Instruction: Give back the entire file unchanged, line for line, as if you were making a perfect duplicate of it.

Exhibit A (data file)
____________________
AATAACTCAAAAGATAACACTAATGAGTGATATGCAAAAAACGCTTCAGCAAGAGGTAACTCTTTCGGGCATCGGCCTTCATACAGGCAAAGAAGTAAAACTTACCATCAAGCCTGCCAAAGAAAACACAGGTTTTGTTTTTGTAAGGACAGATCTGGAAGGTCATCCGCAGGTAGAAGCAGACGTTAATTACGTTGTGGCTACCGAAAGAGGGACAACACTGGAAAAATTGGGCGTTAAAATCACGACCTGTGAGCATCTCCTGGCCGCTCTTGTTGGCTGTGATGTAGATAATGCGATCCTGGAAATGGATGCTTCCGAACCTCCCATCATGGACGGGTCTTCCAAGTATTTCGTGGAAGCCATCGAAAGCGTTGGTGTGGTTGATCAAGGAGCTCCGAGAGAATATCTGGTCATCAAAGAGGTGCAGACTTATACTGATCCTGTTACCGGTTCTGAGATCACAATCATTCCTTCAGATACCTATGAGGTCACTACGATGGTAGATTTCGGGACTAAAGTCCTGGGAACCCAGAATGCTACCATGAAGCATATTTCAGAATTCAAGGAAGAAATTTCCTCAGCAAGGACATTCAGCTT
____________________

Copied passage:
AATAACTCAAAAGATAACACTAATGAGTGATATGCAAAAAACGCTTCAGCAAGAGGTAACTCTTTCGGGCATCGGCCTTCATACAGGCAAAGAAGTAAAACTTACCATCAAGCCTGCCAAAGAAAACACAGGTTTTGTTTTTGTAAGGACAGATCTGGAAGGTCATCCGCAGGTAGAAGCAGACGTTAATTACGTTGTGGCTACCGAAAGAGGGACAACACTGGAAAAATTGGGCGTTAAAATCACGACCTGTGAGCATCTCCTGGCCGCTCTTGTTGGCTGTGATGTAGATAATGCGATCCTGGAAATGGATGCTTCCGAACCTCCCATCATGGACGGGTCTTCCAAGTATTTCGTGGAAGCCATCGAAAGCGTTGGTGTGGTTGATCAAGGAGCTCCGAGAGAATATCTGGTCATCAAAGAGGTGCAGACTTATACTGATCCTGTTACCGGTTCTGAGATCACAATCATTCCTTCAGATACCTATGAGGTCACTACGATGGTAGATTTCGGGACTAAAGTCCTGGGAACCCAGAATGCTACCATGAAGCATATTTCAGAATTCAAGGAAGAAATTTCCTCAGCAAGGACATTCAGCTT